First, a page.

Imagine being able to predict when lightning or floods are going to strike. If you’re a farmer or a fisherman in Africa, that knowledge could make the difference between life or death, profit or loss. So TU Delft’s first African spinoff, Severe Weather Consult, has a plan to provide low-cost, up-to-date weather data directly to the people of Africa using automated weather stations and smart phones.
In July 2015, Gilbert Mwangi (Kenya), Dominique Mvunabandi (Rwanda) and Walter Rwamucyo (Rwanda) combined their specialist knowledge of lightning, remote sensing and ICT to develop a system that can deliver high quality weather data directly to the end users by phone. The team’s idea won the 2000 USD VIA Water Business Accelerator prize and thus Severe Weather Consult Ltd. was born.
Now in The Netherlands, Mwangi and Mvunabandi are taking part in a 5-month iMPACT Booster programme to validate, upscale and fund ‘the best ideas that will help feed the world.’ “Since the starting of our company,” says Kenyan lightning researcher Mwangi, “we’ve received coaching and technical support from TU Delft, such as Marjan Kreijns (Innovation & Impact Centre), and they strongly encouraged us to apply for this iMPACT Booster business coaching trajectory, which was the right opportunity at the right time.”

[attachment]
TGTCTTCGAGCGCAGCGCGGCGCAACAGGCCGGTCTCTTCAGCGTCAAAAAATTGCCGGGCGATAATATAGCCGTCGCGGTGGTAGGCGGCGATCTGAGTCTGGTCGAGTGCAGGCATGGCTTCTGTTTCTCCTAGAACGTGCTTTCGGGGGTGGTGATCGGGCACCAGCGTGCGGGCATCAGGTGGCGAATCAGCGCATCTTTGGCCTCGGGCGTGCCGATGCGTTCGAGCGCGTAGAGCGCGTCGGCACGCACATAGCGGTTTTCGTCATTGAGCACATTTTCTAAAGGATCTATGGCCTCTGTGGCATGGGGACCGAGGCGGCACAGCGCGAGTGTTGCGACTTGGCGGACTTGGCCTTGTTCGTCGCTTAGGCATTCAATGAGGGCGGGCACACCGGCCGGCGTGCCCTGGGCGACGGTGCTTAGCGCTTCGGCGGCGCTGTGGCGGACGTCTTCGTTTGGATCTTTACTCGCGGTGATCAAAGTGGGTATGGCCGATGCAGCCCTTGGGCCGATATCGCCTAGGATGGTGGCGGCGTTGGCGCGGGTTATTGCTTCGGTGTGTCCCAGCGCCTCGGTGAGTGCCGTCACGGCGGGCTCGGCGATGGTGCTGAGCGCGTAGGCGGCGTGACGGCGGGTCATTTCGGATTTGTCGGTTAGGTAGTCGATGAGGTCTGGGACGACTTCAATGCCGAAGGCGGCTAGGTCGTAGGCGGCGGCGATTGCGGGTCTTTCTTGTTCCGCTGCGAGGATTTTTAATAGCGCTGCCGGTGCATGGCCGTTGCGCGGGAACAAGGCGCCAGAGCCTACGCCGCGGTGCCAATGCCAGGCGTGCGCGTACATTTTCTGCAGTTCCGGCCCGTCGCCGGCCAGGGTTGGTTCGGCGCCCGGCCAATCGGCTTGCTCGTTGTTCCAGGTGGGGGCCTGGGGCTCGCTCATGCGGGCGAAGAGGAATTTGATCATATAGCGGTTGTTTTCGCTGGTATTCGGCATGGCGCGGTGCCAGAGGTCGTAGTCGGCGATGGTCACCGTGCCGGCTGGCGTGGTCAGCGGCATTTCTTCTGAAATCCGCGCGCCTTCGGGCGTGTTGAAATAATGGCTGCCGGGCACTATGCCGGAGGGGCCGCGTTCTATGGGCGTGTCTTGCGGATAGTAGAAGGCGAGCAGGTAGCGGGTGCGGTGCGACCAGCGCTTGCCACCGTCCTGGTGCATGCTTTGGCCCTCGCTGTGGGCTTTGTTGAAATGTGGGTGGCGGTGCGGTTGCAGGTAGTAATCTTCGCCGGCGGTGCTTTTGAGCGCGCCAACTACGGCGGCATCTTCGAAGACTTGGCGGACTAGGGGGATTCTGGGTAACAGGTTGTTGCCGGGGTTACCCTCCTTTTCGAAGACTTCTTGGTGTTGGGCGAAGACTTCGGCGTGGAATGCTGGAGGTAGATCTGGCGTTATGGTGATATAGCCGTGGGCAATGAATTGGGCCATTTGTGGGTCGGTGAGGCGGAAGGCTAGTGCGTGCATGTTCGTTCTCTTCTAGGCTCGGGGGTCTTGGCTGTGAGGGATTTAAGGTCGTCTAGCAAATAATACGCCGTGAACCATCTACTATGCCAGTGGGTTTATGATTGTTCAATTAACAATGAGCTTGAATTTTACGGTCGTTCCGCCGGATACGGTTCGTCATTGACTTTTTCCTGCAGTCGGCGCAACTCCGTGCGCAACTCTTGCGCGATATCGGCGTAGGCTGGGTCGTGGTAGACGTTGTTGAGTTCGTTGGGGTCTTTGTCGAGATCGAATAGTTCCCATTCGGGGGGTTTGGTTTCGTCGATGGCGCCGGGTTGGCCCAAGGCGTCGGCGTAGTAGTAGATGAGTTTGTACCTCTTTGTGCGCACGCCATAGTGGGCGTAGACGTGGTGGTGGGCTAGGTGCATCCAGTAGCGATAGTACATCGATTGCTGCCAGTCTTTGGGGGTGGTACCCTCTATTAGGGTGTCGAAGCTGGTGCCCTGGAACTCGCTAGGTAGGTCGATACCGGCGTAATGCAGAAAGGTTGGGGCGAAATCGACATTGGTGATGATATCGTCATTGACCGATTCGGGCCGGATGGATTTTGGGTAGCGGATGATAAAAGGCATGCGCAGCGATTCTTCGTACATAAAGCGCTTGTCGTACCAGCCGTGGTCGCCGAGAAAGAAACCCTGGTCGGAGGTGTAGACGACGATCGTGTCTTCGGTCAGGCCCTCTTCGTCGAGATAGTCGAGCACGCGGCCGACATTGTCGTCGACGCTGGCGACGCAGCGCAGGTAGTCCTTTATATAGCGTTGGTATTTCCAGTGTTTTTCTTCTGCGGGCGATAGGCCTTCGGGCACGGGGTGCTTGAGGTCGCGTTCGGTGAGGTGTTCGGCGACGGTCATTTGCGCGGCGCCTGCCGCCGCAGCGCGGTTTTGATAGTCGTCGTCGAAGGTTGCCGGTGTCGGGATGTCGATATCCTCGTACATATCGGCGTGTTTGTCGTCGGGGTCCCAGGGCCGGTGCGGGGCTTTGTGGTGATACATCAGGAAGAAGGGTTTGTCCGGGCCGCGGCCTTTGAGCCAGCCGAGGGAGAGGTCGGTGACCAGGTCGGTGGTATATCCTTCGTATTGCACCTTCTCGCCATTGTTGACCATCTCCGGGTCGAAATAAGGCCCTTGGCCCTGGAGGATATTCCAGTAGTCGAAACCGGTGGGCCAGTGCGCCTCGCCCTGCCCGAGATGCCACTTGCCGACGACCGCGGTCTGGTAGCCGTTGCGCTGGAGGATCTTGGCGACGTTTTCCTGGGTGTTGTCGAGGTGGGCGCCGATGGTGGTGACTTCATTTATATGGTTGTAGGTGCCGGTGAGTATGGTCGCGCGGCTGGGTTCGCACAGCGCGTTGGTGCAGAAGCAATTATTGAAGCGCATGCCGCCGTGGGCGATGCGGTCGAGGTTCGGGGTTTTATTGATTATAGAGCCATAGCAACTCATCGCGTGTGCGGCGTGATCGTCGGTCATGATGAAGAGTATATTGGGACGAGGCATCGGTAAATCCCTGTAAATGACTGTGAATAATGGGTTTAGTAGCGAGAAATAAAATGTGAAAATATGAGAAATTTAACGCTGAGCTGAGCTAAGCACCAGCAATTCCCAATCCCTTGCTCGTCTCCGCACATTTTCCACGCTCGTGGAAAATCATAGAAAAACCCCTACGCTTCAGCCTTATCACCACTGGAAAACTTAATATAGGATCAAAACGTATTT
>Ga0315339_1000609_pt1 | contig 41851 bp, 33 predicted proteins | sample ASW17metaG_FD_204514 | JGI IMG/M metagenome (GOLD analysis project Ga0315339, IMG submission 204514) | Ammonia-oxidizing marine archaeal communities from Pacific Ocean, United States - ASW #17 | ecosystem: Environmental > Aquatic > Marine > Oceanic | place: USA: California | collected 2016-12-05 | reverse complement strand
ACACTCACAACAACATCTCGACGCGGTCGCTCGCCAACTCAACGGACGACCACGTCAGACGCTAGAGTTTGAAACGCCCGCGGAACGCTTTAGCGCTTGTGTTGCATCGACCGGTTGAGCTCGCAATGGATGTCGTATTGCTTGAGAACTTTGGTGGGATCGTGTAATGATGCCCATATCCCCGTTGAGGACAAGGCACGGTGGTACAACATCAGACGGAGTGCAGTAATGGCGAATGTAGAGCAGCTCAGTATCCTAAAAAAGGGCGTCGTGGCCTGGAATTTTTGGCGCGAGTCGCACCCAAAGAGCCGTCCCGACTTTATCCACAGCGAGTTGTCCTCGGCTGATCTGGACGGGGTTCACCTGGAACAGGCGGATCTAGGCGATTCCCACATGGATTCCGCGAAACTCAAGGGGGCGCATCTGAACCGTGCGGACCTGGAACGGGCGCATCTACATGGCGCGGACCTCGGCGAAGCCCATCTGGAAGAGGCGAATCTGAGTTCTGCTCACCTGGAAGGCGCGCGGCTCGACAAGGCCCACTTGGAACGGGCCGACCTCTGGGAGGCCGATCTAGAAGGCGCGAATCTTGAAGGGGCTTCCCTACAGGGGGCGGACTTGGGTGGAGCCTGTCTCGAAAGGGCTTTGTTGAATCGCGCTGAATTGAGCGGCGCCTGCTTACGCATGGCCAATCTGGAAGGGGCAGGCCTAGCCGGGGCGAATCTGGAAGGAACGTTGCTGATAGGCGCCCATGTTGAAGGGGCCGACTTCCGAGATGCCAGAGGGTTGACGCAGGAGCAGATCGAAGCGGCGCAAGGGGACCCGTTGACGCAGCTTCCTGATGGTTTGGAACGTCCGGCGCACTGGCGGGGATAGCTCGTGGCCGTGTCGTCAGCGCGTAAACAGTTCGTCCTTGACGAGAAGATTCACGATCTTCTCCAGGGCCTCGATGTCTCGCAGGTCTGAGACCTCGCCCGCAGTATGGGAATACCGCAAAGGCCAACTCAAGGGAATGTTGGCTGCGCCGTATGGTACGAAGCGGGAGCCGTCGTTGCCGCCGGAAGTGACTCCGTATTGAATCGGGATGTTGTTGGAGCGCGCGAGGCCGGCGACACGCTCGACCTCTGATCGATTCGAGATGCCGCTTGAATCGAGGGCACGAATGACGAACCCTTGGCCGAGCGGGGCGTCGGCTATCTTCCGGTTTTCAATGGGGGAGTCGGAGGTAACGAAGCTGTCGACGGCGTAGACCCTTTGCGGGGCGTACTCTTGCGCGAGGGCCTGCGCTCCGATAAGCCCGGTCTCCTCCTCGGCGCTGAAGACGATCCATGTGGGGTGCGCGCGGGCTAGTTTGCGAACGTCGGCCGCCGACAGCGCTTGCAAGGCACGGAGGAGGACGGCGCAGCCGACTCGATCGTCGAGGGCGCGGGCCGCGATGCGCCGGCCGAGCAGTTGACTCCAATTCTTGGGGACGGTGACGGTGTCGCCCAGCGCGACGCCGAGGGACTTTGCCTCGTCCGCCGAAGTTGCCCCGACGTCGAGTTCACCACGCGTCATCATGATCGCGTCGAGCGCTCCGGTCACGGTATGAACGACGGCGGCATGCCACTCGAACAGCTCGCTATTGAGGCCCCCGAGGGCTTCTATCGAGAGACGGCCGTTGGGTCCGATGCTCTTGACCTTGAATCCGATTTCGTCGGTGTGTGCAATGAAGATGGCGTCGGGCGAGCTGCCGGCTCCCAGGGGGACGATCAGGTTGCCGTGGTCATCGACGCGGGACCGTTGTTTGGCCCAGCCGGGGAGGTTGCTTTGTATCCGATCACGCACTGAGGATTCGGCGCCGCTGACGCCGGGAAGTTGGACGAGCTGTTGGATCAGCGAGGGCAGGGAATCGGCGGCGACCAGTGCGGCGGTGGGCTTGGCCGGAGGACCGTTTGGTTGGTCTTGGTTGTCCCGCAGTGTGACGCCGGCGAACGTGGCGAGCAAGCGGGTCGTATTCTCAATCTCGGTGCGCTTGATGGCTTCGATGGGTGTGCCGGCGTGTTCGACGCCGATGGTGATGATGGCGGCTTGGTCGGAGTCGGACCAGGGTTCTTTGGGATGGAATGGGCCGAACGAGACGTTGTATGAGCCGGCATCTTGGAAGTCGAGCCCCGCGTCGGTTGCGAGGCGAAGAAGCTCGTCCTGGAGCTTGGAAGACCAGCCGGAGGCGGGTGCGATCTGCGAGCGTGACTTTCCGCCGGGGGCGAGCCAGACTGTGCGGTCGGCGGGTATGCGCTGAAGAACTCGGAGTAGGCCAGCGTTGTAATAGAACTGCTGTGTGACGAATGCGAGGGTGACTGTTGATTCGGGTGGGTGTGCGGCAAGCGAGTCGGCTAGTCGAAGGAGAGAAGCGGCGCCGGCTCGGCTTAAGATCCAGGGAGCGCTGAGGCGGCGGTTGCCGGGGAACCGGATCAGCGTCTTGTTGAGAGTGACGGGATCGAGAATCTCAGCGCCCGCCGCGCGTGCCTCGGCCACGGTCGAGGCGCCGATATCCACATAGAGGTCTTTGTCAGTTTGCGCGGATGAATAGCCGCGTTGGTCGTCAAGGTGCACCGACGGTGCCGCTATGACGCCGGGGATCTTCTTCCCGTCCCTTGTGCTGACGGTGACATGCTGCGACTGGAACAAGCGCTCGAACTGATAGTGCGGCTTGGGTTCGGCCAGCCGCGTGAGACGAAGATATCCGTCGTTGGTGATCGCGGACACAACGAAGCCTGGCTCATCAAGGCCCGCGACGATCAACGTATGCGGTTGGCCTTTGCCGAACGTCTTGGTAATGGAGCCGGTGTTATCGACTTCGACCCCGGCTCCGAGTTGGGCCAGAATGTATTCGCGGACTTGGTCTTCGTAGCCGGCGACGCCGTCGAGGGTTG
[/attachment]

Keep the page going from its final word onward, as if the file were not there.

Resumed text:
As part of the programme, Severe Weather Consult will spend a 3-month validation phase in northern Rwanda, often referred to as the ‘lightning capital of the world’: in 2015 for instance, severe weather killed 68 people in the area, and 1100 houses and hundreds of hectares of crops were destroyed. “We want to build up a database of weather information using automated weather stations with lightning sensors, and then use this data to make predictions,” explains Rwandan remote sensing specialist, Mvunabandi.
Ultimately Severe Weather Consult hopes to increase Africa’s productivity by providing reliable weather information for all. “I want to be able to tell the farmer please harvest your crop before it rains next week,” says Mwangi. “Or warn the fisherman there’s going to be lightning later so he’d better go fishing now. That’s the kind of information I want to deliver to every farmer and fisherman in Africa so they can optimise their output.”